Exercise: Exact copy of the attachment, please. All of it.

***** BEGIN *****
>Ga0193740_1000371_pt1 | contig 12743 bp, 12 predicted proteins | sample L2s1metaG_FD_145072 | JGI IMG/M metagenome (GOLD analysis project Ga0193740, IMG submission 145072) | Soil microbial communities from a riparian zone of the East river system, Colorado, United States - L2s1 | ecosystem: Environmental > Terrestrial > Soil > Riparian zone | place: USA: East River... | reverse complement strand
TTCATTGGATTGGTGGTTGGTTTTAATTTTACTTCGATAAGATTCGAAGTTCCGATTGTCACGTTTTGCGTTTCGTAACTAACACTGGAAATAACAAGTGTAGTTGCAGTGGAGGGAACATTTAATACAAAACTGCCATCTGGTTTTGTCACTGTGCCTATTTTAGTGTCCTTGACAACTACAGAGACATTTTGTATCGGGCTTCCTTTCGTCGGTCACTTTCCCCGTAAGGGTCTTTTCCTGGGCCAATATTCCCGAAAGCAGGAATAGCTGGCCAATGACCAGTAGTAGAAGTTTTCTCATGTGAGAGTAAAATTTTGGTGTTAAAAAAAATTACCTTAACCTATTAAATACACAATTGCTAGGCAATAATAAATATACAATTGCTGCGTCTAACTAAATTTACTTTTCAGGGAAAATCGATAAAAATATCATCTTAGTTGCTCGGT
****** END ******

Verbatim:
>Ga0193740_1000371_pt1 | contig 12743 bp, 12 predicted proteins | sample L2s1metaG_FD_145072 | JGI IMG/M metagenome (GOLD analysis project Ga0193740, IMG submission 145072) | Soil microbial communities from a riparian zone of the East river system, Colorado, United States - L2s1 | ecosystem: Environmental > Terrestrial > Soil > Riparian zone | place: USA: East River... | reverse complement strand
TTCATTGGATTGGTGGTTGGTTTTAATTTTACTTCGATAAGATTCGAAGTTCCGATTGTCACGTTTTGCGTTTCGTAACTAACACTGGAAATAACAAGTGTAGTTGCAGTGGAGGGAACATTTAATACAAAACTGCCATCTGGTTTTGTCACTGTGCCTATTTTAGTGTCCTTGACAACTACAGAGACATTTTGTATCGGGCTTCCTTTCGTCGGTCACTTTCCCCGTAAGGGTCTTTTCCTGGGCCAATATTCCCGAAAGCAGGAATAGCTGGCCAATGACCAGTAGTAGAAGTTTTCTCATGTGAGAGTAAAATTTTGGTGTTAAAAAAAATTACCTTAACCTATTAAATACACAATTGCTAGGCAATAATAAATATACAATTGCTGCGTCTAACTAAATTTACTTTTCAGGGAAAATCGATAAAAATATCATCTTAGTTGCTCGGT